My biggest thrill when we first started the Asian Australian Studies Research Network (AASRN) was having close conversations with people who were similarly interested in the intersections of Asian diaspora, racialisation, politics, society, and culture.
This was a rare thing for a PhD student who spent most of her time wandering the halls of a very good, very White English Department.
The close conversations I mention above were not about potential research and publication projects. They were for venting, co-ranting, creating, and dreaming of transformed or new ways of being Asian in Australia. It was about the constant challenge of finding and making space for ourselves in a nation that is very good at dismissing and denigrating groups that don’t align neatly with its dominant discourses. This holds for our various relationships and roles on an individual, everyday basis; it also holds for the positioning of racial minorities in Australia more generally.
These close conversations, ten years later, are still my biggest thrill. And now I have them with colleagues with whom I’ve shifted through exciting phases of life change and career progression over the last decade or so. The ability to move through my political and intellectual life with fellow travellers who get why we continue on these often rocky, steep roads keeps my heart whole.
I don’t often talk about my heart because I’m busy being an academic much of the time. We’re not meant to be driven by emotion or to take partisan views in our work. But, I would ask, where do people think the drive to change the world comes from? Many people are drawn to research and critical intellectual life because they want to see change and be a part of that change if possible. This kind of drive doesn’t happen in a vacuum. It comes from having a heart, feeling the need to challenge the status quo, and to keep doing it in the face of marginalisation, resistance, or active disavowal.
My professional and political life have been invaluably stimulated and nourished by the generous, smart, savvy, and determined colleagues and friends in the AASRN, near and far. Managing a network that aims to be inclusive of academic, creative, and community voices can be a huge ask, especially when the network has operated for most of its life without a budget. I’ve written about how the AASRN works primarily as a digital network of scholars, creative practitioners, and community workers, and how this engenders a range of outcomes (Lupton, Mewburn, and Thomson, forthcoming 2017).
It has been ten years for AASRN as a formal network, and about sixteen years since we started coalescing as a critical scholarly group. I’m the first to admit that I’ve often thought of stepping back from it all. But here I still am, in many ways more driven than ever to ensure that Asian Australian voices become part of larger public conversations about Australian society.
Creating platforms, opportunities, and – most importantly – momentum for diverse Asian Australian critical thinkers has been, and will remain, one of AASRN’s key foci.
In soliciting personal reflections from various members for this special ’10 x 10′ special section of Peril, I wanted to achieve several objectives.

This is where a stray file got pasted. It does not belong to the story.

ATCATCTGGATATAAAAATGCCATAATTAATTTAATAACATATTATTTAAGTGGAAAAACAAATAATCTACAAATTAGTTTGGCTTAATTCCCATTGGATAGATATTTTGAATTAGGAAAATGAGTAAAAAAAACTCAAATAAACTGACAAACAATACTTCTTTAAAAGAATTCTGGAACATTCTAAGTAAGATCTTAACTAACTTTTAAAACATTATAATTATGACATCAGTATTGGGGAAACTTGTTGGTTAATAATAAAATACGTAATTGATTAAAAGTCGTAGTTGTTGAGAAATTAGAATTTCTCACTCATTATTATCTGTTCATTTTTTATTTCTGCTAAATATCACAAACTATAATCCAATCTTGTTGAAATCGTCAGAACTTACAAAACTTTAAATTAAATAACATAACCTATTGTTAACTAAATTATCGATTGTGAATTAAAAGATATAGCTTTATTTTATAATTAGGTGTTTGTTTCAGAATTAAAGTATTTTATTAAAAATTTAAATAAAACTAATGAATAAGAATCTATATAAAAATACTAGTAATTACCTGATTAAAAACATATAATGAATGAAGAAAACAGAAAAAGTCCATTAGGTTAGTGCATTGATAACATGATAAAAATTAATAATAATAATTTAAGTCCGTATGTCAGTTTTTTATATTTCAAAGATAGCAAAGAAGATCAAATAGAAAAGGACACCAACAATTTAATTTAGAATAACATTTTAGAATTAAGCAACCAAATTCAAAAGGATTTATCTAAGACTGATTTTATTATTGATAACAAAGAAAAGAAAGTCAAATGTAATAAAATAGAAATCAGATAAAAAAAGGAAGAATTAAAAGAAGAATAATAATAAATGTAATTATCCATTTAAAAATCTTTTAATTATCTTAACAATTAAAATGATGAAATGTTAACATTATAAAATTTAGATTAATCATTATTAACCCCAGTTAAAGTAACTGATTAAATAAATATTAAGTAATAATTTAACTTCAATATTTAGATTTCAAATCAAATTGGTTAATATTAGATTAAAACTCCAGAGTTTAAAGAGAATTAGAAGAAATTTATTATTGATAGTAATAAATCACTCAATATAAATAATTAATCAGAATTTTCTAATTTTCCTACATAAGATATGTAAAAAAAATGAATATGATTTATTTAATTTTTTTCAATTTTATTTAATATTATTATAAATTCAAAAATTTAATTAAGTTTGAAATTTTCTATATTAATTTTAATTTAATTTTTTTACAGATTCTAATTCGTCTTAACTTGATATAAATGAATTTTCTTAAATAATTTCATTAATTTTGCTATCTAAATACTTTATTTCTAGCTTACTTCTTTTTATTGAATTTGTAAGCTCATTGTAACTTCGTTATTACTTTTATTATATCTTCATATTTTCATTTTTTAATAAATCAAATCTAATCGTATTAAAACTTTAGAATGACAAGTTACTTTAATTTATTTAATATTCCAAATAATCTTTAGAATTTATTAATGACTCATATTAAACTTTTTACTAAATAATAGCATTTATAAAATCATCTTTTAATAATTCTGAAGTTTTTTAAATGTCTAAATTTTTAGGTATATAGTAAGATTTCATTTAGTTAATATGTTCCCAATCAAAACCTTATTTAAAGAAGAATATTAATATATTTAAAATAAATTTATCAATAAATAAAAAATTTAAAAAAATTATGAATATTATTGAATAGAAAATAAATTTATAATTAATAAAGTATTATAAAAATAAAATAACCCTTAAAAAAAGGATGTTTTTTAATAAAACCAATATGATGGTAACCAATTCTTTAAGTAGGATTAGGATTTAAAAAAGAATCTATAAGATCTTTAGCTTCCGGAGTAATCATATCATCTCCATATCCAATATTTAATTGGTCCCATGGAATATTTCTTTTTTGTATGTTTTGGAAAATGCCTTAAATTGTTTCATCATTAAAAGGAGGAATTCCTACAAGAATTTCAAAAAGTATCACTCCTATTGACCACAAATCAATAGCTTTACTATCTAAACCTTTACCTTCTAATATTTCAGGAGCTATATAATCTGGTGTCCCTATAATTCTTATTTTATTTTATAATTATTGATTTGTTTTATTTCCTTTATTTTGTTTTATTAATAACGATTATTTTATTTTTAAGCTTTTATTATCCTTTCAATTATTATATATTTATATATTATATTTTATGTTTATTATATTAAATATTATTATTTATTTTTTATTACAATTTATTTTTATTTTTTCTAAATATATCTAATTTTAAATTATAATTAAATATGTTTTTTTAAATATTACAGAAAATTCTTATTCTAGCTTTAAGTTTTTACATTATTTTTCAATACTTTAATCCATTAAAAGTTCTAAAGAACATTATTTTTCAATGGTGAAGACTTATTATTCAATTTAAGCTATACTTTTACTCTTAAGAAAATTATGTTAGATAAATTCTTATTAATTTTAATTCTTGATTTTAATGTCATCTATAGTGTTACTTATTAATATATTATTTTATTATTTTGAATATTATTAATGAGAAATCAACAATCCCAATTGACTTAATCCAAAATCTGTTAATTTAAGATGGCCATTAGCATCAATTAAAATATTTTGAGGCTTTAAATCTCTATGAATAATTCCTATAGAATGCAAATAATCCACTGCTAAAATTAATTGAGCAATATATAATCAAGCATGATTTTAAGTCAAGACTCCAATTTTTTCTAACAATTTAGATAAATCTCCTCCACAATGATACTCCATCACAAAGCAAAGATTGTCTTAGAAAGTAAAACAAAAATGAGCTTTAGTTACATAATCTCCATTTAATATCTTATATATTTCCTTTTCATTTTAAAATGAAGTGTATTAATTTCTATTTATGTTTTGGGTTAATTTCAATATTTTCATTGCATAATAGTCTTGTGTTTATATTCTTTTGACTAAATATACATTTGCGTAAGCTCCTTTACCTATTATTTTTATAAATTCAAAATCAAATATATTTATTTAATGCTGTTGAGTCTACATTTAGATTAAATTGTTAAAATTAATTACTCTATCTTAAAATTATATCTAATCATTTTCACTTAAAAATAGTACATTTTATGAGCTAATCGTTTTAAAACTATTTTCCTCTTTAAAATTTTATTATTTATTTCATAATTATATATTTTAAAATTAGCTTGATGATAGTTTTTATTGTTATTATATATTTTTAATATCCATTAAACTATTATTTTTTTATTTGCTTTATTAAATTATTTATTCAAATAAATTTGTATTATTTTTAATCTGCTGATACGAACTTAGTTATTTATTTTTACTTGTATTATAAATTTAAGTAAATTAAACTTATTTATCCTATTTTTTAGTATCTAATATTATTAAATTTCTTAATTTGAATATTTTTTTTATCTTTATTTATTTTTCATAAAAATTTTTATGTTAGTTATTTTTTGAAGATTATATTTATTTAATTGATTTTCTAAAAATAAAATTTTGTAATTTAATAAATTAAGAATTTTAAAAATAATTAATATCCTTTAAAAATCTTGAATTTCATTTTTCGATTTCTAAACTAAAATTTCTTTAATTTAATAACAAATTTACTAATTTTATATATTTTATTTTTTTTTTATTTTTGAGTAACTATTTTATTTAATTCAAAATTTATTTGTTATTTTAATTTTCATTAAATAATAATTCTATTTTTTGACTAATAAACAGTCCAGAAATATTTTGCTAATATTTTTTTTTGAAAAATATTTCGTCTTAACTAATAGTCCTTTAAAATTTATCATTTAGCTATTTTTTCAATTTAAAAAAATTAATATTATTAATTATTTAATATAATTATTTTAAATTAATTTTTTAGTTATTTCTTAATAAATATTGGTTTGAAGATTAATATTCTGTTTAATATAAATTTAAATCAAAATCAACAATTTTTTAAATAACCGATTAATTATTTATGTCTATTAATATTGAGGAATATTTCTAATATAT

The first was to demonstrate the geographical influence of diasporic Asian studies, sometimes across unexpected areas and through scholars’ highly varied career trajectories and disciplinary perspectives. To this end, ’10 x 10′ has contributions from academic members in the US (Anita Mannur), Denmark (Lars Jensen), Canada (Chris Lee), and Spain (Catalina Ribas Segura). It also includes an insightful personal tribute to the influence of the late Professor Don Nakanishi on Asian Australian Studies by Jen Tsen Kwok.
The second was to give space to AASRN members who came from different creative and community perspectives, and who experience Asian Australian Studies in contrasting ways. They are often collaborators who recognise the value of research into our common areas of interest, and who also challenge scholars to remain connected and relevant to their varied communities. Annette Shun Wah and Mayu Kanamori are both long-time allies and advocates in the AASRN, and it is a privilege to include them in this special section. Their inspiring and indefatigable work has enabled many politically astute initiatives in Asian Australian creative fields.
My third objective was to hear from Asian Australian Studies scholars who are in different places in their scholarly careers, to include their perspectives on what kind of work a research network might do and where it sits in their view of being an academic. I’m very pleased that we’re able to include the voices of Audrey Yue (recently appointed Director of the Research Unit in Public Cultures, University of Melbourne), Indigo Willing (Sociology scholar and founder of the Asian Australian Film Forum Network), and Roanna Gonsalves (writer/academic and founding collective member of Southern Crossings).
One of the very best things about the ’10 x 10′ project has been the fact that it’s here in Peril, an excellent source of Asian Australian creative intellectual talent and a stimulating archive of the breadth of sociocultural issues relevant to Asian Australian communities. I was a founding editorial advisor here, and the AASRN has continued to have an enduring, mutually admiring relationship with the magazine, its subsequent editors, and many of its contributors. It’s a decade-long love-in. Long may it continue!